Context.—

Immunoglobulin G4 (IgG4)–related disease is rare but well characterized in adults; however, the clinical and histologic manifestations in children may differ.

Objective.—

To review the clinical and histologic features of IgG4-rich head and neck lesions in a pediatric population.

Design.—

Retrospective search for cases with IgG4 immunohistochemical staining performed at our institution from 2011 to 2019. Review of clinical courses, serology profiles, histologic patterns, and immunohistochemical staining patterns.

Results.—

Four pediatric IgG4-rich lesions were identified and showed distinct histologic patterns from adult IgG4-related disease, including absence of pathognomonic findings associated with the latter. One case showed intralesional immunoglobulin light-chain restriction. Clinical review showed serum IgG4 elevation in 2 of 4 cases, presence of additional autoantibody positivity, and a generally benign/treatment-responsive clinical course.

Conclusions.—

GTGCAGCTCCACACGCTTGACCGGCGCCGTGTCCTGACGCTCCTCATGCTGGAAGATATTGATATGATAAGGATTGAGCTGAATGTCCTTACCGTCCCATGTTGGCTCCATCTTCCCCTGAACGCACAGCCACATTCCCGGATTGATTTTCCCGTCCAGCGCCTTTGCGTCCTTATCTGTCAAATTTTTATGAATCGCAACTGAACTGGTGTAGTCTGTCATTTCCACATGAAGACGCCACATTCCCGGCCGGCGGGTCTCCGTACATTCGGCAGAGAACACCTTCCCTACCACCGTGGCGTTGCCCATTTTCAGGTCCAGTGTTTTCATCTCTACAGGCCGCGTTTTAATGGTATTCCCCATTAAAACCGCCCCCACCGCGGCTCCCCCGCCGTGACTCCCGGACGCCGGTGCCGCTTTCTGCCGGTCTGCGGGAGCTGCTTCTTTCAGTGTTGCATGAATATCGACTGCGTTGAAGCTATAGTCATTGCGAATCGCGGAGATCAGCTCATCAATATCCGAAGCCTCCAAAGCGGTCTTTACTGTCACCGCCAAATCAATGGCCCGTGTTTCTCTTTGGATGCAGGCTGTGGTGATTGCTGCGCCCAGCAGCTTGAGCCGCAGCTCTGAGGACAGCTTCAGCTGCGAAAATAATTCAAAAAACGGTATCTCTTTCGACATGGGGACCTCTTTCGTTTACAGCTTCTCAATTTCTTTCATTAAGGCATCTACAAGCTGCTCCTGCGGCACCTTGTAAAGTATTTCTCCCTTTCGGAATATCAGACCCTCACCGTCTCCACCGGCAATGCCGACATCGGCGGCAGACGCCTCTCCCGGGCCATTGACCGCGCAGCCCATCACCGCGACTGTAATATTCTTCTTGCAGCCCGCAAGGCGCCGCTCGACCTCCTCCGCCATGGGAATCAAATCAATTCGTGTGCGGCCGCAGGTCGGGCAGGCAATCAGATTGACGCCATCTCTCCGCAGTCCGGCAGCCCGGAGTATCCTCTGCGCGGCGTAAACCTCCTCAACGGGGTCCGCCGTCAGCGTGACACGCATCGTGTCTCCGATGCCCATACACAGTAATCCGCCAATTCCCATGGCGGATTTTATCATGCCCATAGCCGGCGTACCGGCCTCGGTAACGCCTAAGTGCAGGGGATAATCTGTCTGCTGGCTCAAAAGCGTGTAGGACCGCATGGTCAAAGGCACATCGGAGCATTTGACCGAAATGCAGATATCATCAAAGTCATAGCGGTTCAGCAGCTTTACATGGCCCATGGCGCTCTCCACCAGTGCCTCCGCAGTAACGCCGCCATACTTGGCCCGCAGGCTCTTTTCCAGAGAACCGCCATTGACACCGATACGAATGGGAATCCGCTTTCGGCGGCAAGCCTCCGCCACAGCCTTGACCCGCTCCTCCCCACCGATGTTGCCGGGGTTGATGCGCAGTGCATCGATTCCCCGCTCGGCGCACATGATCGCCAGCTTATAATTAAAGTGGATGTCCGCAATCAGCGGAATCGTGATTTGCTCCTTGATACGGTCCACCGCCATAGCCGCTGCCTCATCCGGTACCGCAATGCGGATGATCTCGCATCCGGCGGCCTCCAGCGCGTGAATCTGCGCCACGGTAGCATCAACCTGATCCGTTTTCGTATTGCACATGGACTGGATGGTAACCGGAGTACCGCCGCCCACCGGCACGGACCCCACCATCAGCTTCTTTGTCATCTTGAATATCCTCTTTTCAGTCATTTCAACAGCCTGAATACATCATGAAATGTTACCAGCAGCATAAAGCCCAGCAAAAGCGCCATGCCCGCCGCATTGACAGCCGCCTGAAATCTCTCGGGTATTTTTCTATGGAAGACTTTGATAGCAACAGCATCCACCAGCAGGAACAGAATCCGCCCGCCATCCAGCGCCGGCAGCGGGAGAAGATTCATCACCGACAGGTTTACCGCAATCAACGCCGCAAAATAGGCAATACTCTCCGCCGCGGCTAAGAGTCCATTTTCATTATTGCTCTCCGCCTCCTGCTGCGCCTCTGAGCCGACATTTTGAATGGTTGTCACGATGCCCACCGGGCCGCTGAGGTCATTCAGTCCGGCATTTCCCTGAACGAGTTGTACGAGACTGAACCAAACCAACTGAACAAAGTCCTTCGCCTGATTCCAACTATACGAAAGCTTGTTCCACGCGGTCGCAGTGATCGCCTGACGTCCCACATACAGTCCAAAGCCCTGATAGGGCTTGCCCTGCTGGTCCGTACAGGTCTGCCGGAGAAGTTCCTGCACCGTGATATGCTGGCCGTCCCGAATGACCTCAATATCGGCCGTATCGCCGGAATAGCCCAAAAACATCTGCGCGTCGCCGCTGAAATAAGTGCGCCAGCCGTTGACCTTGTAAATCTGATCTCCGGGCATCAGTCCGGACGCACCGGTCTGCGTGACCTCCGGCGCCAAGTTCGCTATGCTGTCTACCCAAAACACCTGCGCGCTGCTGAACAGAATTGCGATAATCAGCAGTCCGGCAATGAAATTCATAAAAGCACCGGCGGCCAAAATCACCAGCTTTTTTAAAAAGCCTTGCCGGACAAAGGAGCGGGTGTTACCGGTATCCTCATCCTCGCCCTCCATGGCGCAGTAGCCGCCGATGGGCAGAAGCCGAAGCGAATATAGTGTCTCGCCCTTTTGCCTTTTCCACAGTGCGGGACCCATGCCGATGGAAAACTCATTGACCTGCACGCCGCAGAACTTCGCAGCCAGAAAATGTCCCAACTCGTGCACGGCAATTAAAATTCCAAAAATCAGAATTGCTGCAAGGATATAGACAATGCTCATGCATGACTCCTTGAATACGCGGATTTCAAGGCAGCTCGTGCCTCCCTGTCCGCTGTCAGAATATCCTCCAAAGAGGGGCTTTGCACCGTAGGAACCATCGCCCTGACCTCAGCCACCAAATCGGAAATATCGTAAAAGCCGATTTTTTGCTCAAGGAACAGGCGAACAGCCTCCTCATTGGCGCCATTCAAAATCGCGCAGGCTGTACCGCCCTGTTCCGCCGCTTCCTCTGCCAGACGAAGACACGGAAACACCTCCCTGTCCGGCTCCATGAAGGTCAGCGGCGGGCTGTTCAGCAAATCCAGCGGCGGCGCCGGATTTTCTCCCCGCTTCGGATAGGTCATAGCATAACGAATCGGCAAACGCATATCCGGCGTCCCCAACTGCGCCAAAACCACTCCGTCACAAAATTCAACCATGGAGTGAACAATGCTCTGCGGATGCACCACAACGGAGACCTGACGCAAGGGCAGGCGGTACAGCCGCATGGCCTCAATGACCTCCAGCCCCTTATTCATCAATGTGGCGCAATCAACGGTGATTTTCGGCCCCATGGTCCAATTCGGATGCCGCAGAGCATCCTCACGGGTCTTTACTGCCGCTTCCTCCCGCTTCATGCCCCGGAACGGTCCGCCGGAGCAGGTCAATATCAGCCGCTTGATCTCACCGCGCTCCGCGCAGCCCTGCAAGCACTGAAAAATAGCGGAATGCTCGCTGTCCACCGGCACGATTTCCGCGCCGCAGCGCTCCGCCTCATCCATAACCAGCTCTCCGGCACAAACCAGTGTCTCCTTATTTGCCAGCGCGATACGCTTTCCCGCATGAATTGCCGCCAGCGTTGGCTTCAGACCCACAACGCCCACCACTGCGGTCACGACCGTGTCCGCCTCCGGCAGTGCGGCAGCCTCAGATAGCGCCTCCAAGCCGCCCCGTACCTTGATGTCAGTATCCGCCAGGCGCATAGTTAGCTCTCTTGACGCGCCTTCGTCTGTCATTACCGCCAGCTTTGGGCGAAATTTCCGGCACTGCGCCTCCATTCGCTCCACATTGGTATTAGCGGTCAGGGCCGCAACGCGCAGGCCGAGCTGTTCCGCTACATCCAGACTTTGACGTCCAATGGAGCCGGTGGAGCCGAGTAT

Pediatric IgG4-related disease shows distinct clinical, serologic, and histologic features from its adult counterpart. Pediatric IgG4-related disease involving the orbit has unique clinical characteristics, including frequently normal serum IgG4 levels and female predominance. Awareness and evaluation for these features may improve diagnosis and treatment.

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Author notes

A portion of this work was supported by a Nationwide Children's Hospital Department of Pathology and Laboratory Medicine Pilot/Feasibility Research Grant.

The authors have no relevant financial interest in the products or companies described in this article.

Part of this work was presented as a platform presentation at the Society for Pediatric Pathology/Paediatric Pathology Society Joint Meeting; October 19, 2019; Pittsburgh, Pennsylvania.